Sunday Sevens #67

These Sunday’s come round awfully fast! Here’s another Sunday Sevens, seven or more pictures from my week. Thanks to Natalie at Threads and Bobbins for devising the series.

backyard natureBack Yard Nature Guardians:

Though aimed at children I decided to sign up to protect my precious back yard(en). Back Yard Nature are looking for guardians to protect a chosen patch of nature. Though the initiative is in its infancy there will be seasonal missions to accomplish. Save the bees will be the first. I have noticed that I have seen less bee action in my yarden this summer. It is a concern.

Art for the Yarden:

On Thursday David came home with another bargain from his work’s shop. An owl garden ornament which rocks and moves with the wind. I think it’s quite striking! Definitely a good addition to the yarden.

Walking the dog:

I took Riley on another solo walk this week. We took a 2.8 mile walk around our local park. I think Riley enjoyed the walk as much as I!

#walk1000miles:

Since I am now counting to 2000 miles, here’s my weekly total. I’ve walked 38 miles this week, meaning my overall tally is 1,111 miles.

New Life:

The saga of the herring gull chicks continues. The nest at the front have retained their two chicks. However the nest to the back of our house has had another loss. David noticed there was only one chick left, the other had either fallen or was tossed off the chimney. Come morning the chick was nowhere to be seen. Probably food for another gull? Nature can be hard to witness sometimes.

RSPB Membership:

This Friday, David and I visited RSPB reserve, South Stack on Holy Island off Anglesey. We saw thousands of guillemots on a cliff face and enjoyed a picnic overlooking the Irish Sea, with stonechats, pipits and linnets bobbing past. To end our visit we spotted silver studded blue butterflies fluttering over the heath-land.

That was my week, how was yours?

Thanks for reading,

Christine x

30 Days Wild 2018 – Day Twenty-seven

twt-30-days-wild_countdown_27Day 27: At the weekend a post on the Facebook 30 Days Wild page caught my eye. The post was all about species with a link to The Wildlife Trusts Wildlife Explorer. I noticed that ferns and horsetails were in their own species category, so I decided to look more closely at the ferns in the yarden.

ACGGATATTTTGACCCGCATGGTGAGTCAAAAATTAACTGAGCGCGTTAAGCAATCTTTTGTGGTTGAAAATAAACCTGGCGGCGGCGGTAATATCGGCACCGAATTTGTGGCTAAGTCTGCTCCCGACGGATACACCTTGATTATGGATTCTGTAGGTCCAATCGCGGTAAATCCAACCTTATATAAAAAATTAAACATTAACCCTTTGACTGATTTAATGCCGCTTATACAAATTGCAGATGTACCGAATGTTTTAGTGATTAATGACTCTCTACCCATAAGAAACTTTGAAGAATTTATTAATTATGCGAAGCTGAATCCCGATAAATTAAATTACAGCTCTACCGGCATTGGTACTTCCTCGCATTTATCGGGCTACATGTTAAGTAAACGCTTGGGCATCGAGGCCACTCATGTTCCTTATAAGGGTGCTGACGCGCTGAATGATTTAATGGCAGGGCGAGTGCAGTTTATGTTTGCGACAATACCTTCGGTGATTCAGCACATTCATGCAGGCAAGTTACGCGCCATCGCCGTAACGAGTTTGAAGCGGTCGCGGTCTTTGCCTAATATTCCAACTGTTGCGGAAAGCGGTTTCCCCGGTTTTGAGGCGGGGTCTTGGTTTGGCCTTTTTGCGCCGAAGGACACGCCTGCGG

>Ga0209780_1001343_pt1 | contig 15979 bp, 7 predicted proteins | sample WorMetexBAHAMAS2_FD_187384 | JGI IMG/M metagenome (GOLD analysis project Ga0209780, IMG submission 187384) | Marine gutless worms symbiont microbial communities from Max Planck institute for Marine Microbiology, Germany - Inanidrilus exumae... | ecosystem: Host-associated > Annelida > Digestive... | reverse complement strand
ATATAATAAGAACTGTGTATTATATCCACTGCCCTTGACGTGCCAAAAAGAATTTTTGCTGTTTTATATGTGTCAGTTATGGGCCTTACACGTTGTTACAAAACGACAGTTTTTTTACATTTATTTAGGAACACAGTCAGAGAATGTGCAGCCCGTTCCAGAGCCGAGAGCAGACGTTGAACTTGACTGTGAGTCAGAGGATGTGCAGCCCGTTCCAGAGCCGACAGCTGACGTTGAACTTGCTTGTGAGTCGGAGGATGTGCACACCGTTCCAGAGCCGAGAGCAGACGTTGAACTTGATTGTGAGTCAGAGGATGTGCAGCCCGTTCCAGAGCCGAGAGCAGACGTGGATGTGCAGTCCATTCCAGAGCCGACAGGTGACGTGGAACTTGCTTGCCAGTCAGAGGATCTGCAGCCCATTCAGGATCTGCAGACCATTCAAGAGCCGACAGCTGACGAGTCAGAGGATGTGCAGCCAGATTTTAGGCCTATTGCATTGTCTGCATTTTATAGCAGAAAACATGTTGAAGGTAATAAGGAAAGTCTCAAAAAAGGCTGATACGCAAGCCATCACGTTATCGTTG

We seem to have only one species of fern growing which I’ve ID’d as bracken! I think of bracken in woodland and heath-land, but apparently we have at least three bracken plants flourishing in the yarden.

They are ancient plants, far older than the dinosaurs, and can grow up to 1.5 meters.

Bracken spreads by underground rhizomes or horizontal stems but can germinate from spores (sporangia) carried on the wind. I noticed spores on the underside of the fronds and found them fascinating. I read that this bracken is fertile (due to the presence of spores) as not all have them.

Bracken is deciduous and dies back during winter and turns the landscape a tinge of brown. The plant is highly toxic to animals and should not be eaten. I read many scare stories associated with bracken online, that they harbour ticks and are carcinogenic.

What’s your thoughts on this ancient plant?

Thanks for reading, and stay wild!

Christine x

30 Days Wild 2018 – Day Twenty-four

twt-30-days-wild_countdown_24Day 24: Today we visited Brereton Heath Local Nature Reserve, Congleton. This small nature reserve has a lake and a one mile circular walk through woodland, heath and grassland, which is popular with dog walkers. There is also a visitor centre. The car park charge was £2 for up to three hours, or £3 for all day. I was slightly saddened that nature sightings weren’t very high but there were butterflies and damsels fluttering over the many spotted orchids in a wildflower meadow.

We did spot a striking broad bodied chaser, a species neither of us had seen before.

Have you visited Brereton Heath Local Nature Reserve? Have something like it near you?

Thanks for reading and stay wild!

Christine x